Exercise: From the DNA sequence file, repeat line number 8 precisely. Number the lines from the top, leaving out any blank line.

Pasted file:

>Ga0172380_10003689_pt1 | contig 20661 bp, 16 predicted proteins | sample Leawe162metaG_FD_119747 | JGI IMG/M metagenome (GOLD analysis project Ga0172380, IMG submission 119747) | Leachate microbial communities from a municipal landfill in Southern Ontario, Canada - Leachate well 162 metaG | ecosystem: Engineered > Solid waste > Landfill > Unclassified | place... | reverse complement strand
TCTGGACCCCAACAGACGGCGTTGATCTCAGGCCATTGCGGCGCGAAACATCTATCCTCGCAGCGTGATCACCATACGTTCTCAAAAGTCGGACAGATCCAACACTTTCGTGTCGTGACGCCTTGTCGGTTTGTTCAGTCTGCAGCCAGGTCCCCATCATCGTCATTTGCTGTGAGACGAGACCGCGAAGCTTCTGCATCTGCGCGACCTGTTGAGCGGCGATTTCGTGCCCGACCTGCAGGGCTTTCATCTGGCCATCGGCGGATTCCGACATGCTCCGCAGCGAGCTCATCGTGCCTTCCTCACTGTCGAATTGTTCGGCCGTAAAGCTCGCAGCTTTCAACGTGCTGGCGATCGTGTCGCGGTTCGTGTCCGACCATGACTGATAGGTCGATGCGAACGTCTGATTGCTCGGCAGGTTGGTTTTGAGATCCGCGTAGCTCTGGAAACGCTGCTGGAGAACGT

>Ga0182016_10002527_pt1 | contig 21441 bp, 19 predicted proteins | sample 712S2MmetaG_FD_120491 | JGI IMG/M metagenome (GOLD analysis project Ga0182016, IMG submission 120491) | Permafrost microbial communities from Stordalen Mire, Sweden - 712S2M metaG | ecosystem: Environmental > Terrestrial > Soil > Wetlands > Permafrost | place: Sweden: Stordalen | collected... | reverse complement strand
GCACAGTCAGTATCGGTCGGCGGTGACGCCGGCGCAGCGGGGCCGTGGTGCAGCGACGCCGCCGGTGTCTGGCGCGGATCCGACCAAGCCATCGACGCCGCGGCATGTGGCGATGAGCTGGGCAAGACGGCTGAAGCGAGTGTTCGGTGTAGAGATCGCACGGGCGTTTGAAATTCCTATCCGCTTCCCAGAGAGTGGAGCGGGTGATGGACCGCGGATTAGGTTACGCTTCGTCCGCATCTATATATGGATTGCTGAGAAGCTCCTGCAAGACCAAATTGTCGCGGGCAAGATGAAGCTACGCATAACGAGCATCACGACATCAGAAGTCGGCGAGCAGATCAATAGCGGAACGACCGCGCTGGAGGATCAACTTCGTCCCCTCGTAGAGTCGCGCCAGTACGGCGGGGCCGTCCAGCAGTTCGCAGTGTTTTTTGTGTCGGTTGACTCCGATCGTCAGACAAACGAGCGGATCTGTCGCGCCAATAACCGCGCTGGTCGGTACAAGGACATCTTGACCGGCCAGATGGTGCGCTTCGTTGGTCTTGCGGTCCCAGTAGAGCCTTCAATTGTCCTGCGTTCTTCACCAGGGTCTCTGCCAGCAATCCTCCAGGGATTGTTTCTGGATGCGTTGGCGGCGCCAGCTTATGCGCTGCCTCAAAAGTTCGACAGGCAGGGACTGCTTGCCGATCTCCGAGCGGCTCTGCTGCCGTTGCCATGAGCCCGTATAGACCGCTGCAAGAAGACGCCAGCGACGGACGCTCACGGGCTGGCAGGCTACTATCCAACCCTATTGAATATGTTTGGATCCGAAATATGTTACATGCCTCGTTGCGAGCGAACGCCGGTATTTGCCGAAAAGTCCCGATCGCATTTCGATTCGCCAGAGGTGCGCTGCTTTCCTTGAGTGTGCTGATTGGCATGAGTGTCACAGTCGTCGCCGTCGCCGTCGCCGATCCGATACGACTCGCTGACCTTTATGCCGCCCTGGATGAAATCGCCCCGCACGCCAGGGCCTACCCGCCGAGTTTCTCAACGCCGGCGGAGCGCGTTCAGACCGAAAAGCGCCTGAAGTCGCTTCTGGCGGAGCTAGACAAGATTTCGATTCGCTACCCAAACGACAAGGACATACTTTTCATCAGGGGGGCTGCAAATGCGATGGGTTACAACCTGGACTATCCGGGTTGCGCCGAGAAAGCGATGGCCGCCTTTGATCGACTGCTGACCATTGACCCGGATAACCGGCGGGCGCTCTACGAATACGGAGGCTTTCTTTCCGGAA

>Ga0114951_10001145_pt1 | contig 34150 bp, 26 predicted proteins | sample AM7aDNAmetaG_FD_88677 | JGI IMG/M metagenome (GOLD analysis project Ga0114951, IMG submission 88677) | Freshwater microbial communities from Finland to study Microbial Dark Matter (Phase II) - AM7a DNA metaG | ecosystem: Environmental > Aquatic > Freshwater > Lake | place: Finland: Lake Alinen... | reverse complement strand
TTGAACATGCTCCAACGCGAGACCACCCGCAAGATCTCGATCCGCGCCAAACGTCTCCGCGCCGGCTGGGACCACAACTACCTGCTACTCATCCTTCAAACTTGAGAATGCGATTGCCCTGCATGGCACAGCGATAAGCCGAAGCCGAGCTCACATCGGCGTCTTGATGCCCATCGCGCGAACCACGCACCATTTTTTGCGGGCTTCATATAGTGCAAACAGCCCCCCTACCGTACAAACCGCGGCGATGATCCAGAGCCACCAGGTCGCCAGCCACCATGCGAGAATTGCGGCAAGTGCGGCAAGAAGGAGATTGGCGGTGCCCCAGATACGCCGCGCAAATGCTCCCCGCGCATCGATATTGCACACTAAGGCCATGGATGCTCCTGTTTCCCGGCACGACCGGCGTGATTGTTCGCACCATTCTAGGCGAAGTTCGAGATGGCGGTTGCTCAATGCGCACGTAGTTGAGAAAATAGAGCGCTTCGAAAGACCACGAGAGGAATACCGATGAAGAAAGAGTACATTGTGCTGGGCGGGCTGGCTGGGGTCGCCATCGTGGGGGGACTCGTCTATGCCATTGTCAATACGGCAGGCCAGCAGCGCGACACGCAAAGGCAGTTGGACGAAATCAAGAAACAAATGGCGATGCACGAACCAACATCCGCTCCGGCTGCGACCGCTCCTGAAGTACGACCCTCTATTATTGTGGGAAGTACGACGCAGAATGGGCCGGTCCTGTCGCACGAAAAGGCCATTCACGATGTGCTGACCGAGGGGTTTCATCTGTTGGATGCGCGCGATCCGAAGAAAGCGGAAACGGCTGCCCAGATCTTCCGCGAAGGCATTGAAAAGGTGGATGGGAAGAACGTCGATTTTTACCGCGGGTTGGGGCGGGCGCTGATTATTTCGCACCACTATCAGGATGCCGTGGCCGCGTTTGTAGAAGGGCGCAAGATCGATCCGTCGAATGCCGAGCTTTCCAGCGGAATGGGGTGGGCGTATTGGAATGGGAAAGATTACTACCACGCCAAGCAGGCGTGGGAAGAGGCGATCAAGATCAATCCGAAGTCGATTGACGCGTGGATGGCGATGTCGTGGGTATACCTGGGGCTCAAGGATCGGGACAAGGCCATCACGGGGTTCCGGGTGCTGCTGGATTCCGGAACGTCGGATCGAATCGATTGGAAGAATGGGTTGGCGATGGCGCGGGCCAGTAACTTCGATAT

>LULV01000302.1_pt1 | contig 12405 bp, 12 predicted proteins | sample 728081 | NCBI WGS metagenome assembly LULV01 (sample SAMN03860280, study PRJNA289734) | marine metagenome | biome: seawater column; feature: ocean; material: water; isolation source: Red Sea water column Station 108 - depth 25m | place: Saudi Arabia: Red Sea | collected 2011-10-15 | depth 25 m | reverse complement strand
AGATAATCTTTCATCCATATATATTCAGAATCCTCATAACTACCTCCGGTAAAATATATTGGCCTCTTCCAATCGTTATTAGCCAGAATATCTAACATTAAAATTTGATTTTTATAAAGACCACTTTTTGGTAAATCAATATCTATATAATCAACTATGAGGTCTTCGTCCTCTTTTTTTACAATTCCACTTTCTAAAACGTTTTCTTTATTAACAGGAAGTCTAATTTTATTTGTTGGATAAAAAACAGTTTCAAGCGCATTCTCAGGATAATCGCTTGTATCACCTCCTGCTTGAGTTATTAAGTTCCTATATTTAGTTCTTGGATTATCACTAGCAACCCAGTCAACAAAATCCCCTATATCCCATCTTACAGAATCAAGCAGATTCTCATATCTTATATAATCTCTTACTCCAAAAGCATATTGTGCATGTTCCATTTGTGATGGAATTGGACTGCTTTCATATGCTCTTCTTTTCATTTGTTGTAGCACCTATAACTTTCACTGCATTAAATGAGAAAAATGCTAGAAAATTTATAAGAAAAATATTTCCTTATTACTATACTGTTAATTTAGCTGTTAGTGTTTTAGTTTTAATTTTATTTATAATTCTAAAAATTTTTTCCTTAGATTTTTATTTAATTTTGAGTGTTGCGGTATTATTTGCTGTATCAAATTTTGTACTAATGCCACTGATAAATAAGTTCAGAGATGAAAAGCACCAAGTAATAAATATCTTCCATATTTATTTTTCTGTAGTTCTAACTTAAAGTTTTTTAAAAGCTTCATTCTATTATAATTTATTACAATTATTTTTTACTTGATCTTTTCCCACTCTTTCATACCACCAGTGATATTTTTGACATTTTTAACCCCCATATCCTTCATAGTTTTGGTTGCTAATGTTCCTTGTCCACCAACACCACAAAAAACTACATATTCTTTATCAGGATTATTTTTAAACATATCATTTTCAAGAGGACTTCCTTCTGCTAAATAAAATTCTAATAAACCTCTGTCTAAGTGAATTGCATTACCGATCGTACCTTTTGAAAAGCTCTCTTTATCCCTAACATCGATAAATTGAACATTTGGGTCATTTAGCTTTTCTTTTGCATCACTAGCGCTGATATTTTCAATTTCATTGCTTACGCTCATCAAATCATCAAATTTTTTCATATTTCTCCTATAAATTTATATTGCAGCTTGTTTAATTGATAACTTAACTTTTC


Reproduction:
AGATAATCTTTCATCCATATATATTCAGAATCCTCATAACTACCTCCGGTAAAATATATTGGCCTCTTCCAATCGTTATTAGCCAGAATATCTAACATTAAAATTTGATTTTTATAAAGACCACTTTTTGGTAAATCAATATCTATATAATCAACTATGAGGTCTTCGTCCTCTTTTTTTACAATTCCACTTTCTAAAACGTTTTCTTTATTAACAGGAAGTCTAATTTTATTTGTTGGATAAAAAACAGTTTCAAGCGCATTCTCAGGATAATCGCTTGTATCACCTCCTGCTTGAGTTATTAAGTTCCTATATTTAGTTCTTGGATTATCACTAGCAACCCAGTCAACAAAATCCCCTATATCCCATCTTACAGAATCAAGCAGATTCTCATATCTTATATAATCTCTTACTCCAAAAGCATATTGTGCATGTTCCATTTGTGATGGAATTGGACTGCTTTCATATGCTCTTCTTTTCATTTGTTGTAGCACCTATAACTTTCACTGCATTAAATGAGAAAAATGCTAGAAAATTTATAAGAAAAATATTTCCTTATTACTATACTGTTAATTTAGCTGTTAGTGTTTTAGTTTTAATTTTATTTATAATTCTAAAAATTTTTTCCTTAGATTTTTATTTAATTTTGAGTGTTGCGGTATTATTTGCTGTATCAAATTTTGTACTAATGCCACTGATAAATAAGTTCAGAGATGAAAAGCACCAAGTAATAAATATCTTCCATATTTATTTTTCTGTAGTTCTAACTTAAAGTTTTTTAAAAGCTTCATTCTATTATAATTTATTACAATTATTTTTTACTTGATCTTTTCCCACTCTTTCATACCACCAGTGATATTTTTGACATTTTTAACCCCCATATCCTTCATAGTTTTGGTTGCTAATGTTCCTTGTCCACCAACACCACAAAAAACTACATATTCTTTATCAGGATTATTTTTAAACATATCATTTTCAAGAGGACTTCCTTCTGCTAAATAAAATTCTAATAAACCTCTGTCTAAGTGAATTGCATTACCGATCGTACCTTTTGAAAAGCTCTCTTTATCCCTAACATCGATAAATTGAACATTTGGGTCATTTAGCTTTTCTTTTGCATCACTAGCGCTGATATTTTCAATTTCATTGCTTACGCTCATCAAATCATCAAATTTTTTCATATTTCTCCTATAAATTTATATTGCAGCTTGTTTAATTGATAACTTAACTTTTC